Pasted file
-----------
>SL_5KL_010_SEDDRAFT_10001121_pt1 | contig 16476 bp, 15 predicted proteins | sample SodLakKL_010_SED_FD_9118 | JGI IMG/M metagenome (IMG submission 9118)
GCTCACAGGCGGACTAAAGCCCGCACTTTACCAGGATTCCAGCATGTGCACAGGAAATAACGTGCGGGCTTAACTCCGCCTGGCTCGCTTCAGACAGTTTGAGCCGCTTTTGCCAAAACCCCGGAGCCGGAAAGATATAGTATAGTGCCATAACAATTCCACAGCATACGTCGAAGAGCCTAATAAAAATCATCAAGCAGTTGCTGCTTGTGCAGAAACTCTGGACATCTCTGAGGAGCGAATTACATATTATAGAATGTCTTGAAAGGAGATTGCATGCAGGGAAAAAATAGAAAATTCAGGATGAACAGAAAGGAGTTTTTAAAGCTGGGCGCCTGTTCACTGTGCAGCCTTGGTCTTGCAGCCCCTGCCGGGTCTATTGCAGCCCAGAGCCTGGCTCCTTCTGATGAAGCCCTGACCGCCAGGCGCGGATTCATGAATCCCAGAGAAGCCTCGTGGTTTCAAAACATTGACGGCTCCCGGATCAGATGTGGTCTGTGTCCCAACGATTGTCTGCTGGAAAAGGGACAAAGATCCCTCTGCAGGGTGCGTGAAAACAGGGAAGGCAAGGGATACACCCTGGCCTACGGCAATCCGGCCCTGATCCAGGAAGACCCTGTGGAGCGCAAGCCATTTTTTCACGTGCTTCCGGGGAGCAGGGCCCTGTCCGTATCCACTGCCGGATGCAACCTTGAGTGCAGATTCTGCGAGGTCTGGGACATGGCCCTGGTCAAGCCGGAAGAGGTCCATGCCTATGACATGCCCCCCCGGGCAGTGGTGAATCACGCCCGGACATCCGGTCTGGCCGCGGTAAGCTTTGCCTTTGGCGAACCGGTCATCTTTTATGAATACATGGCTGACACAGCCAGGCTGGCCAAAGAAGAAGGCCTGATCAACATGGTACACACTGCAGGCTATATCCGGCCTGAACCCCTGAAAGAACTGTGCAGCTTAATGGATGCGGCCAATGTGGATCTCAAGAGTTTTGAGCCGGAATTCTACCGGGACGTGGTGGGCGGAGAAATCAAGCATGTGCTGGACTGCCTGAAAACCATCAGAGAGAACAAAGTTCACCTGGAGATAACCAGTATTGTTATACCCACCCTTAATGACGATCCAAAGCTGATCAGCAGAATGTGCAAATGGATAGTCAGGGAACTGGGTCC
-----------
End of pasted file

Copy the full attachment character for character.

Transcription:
>SL_5KL_010_SEDDRAFT_10001121_pt1 | contig 16476 bp, 15 predicted proteins | sample SodLakKL_010_SED_FD_9118 | JGI IMG/M metagenome (IMG submission 9118)
GCTCACAGGCGGACTAAAGCCCGCACTTTACCAGGATTCCAGCATGTGCACAGGAAATAACGTGCGGGCTTAACTCCGCCTGGCTCGCTTCAGACAGTTTGAGCCGCTTTTGCCAAAACCCCGGAGCCGGAAAGATATAGTATAGTGCCATAACAATTCCACAGCATACGTCGAAGAGCCTAATAAAAATCATCAAGCAGTTGCTGCTTGTGCAGAAACTCTGGACATCTCTGAGGAGCGAATTACATATTATAGAATGTCTTGAAAGGAGATTGCATGCAGGGAAAAAATAGAAAATTCAGGATGAACAGAAAGGAGTTTTTAAAGCTGGGCGCCTGTTCACTGTGCAGCCTTGGTCTTGCAGCCCCTGCCGGGTCTATTGCAGCCCAGAGCCTGGCTCCTTCTGATGAAGCCCTGACCGCCAGGCGCGGATTCATGAATCCCAGAGAAGCCTCGTGGTTTCAAAACATTGACGGCTCCCGGATCAGATGTGGTCTGTGTCCCAACGATTGTCTGCTGGAAAAGGGACAAAGATCCCTCTGCAGGGTGCGTGAAAACAGGGAAGGCAAGGGATACACCCTGGCCTACGGCAATCCGGCCCTGATCCAGGAAGACCCTGTGGAGCGCAAGCCATTTTTTCACGTGCTTCCGGGGAGCAGGGCCCTGTCCGTATCCACTGCCGGATGCAACCTTGAGTGCAGATTCTGCGAGGTCTGGGACATGGCCCTGGTCAAGCCGGAAGAGGTCCATGCCTATGACATGCCCCCCCGGGCAGTGGTGAATCACGCCCGGACATCCGGTCTGGCCGCGGTAAGCTTTGCCTTTGGCGAACCGGTCATCTTTTATGAATACATGGCTGACACAGCCAGGCTGGCCAAAGAAGAAGGCCTGATCAACATGGTACACACTGCAGGCTATATCCGGCCTGAACCCCTGAAAGAACTGTGCAGCTTAATGGATGCGGCCAATGTGGATCTCAAGAGTTTTGAGCCGGAATTCTACCGGGACGTGGTGGGCGGAGAAATCAAGCATGTGCTGGACTGCCTGAAAACCATCAGAGAGAACAAAGTTCACCTGGAGATAACCAGTATTGTTATACCCACCCTTAATGACGATCCAAAGCTGATCAGCAGAATGTGCAAATGGATAGTCAGGGAACTGGGTCC